Pureplay strategy for new top level domain name company is working; investor buys more shares.
MMX (Minds + Machines) reported first-half earnings today and announced a big investment from a Cayman-based fund backed by a Chinese investment group.
Looking at it in the best possible light, MMX had a $2.0 million operating EBITDA for the first half after excluding the registrar and backend registry business as well as restructuring costs. MMX’s top line for H1 was $7.4 million, helped by the launch of .VIP.
Its actual net profit from continuing operations was $56,000. Factor in discontinued operations and it lost $1.9 million in the first half.
But the results are quite promising, and it shows that MMX is making the right moves by shuttering its retail registrar platform and outsourcing its backend registry functions to Nominet.
The registrar business lost a whopping $4.7 million last year. It’s no wonder that the new management decided to nix this business, especially since it was creating channel conflict with other domain name registrars.
MMX shifted the majority of its customers over to Uniregistry in return for a share of renewal fees on the domain names.
The company is also changing its premium domains strategy. As disclosed in the earnings filing, the company is shifting its direct-sales strategy in which it registered domains under a company called Emerald Domains, and moving many of these domain names to the registrar channel. As I reported last month, Uniregistry is doing the same thing.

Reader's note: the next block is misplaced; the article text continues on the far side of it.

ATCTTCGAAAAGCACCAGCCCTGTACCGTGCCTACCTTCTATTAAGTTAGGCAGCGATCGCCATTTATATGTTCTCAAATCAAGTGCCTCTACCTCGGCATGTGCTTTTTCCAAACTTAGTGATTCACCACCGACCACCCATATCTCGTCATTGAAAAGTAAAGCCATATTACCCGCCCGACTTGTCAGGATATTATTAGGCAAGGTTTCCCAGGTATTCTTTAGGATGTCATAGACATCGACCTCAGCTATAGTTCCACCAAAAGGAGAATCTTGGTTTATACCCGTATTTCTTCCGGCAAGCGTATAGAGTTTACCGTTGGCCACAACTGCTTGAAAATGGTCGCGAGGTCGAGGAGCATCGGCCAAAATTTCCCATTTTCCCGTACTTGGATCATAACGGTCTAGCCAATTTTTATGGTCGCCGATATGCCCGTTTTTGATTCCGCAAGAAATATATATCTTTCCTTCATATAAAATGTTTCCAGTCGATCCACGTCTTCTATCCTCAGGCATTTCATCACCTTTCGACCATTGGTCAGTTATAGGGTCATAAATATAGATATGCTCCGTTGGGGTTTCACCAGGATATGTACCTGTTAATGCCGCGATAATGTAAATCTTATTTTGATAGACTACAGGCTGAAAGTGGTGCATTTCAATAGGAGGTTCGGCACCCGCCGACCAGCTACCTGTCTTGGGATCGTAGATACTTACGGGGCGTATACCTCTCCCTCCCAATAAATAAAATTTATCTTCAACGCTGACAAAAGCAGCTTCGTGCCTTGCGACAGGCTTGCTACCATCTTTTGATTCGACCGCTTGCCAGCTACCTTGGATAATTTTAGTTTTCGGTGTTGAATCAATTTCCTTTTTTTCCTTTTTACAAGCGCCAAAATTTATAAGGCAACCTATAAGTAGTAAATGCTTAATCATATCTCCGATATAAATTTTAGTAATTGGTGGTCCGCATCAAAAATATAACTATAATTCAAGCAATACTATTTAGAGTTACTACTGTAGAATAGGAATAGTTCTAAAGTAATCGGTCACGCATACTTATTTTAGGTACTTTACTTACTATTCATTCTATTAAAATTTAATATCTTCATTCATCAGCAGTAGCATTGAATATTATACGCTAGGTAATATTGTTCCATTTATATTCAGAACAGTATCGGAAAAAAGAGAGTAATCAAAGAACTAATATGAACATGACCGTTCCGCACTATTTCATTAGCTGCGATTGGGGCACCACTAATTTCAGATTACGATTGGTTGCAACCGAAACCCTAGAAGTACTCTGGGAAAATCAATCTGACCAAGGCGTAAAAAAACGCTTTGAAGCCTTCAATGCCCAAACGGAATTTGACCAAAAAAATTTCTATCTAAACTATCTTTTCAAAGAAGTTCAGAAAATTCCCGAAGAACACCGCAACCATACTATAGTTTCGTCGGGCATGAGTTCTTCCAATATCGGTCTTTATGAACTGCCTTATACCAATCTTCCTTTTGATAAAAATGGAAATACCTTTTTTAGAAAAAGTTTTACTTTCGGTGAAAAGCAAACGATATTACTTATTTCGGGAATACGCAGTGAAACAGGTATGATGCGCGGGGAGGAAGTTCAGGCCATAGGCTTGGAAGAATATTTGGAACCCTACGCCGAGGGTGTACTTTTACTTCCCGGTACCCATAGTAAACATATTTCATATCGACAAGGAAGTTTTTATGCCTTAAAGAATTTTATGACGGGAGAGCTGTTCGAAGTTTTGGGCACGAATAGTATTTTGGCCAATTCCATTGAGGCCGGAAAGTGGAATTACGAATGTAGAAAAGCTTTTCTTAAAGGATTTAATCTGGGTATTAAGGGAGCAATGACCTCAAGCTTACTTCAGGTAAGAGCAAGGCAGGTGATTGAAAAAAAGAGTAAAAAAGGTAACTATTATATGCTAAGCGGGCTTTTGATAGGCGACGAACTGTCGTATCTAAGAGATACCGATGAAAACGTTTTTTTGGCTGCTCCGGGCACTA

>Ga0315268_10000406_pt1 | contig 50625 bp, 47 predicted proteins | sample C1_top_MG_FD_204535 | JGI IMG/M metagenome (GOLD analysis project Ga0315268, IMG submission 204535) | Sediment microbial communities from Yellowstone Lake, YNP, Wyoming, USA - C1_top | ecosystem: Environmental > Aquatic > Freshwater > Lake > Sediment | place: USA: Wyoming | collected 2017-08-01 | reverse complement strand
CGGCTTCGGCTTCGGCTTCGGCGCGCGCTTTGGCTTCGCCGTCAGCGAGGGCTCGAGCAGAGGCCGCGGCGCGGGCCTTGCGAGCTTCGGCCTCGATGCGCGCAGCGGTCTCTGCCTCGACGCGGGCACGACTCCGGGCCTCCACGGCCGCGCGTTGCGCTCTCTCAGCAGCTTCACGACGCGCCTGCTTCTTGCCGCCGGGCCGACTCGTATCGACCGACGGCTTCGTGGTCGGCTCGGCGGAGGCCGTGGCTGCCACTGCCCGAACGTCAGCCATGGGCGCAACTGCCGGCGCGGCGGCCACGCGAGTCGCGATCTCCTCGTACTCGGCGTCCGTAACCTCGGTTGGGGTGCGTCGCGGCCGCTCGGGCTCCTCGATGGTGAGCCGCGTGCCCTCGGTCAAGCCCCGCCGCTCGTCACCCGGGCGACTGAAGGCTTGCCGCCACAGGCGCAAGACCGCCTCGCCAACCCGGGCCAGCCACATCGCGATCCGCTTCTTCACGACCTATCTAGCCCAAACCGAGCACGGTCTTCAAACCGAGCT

As many domain name investors know, selling domain names through the registrar channel is much more efficient than one-off negotiations, and conversions tend to be higher due to less friction.
MMX is also reducing renewal fees on premium domain names.
The company also announced that Chinese investment firm Hony Capital, through its Cayman-based Goldstream Capital Master Fund 1, is buying 42.3 million shares in the company for 13 pence each, or £5.5. This is obviously a strategic investor, as MMX simultaneously announced a tender offer to buy back up to 100 million shares at 13 pence each.
Finally, MMX has consolidated its U.S. operations in Seattle, the most popular city for domain name companies. Its neighbors include Rightside, Donuts and DomainTools.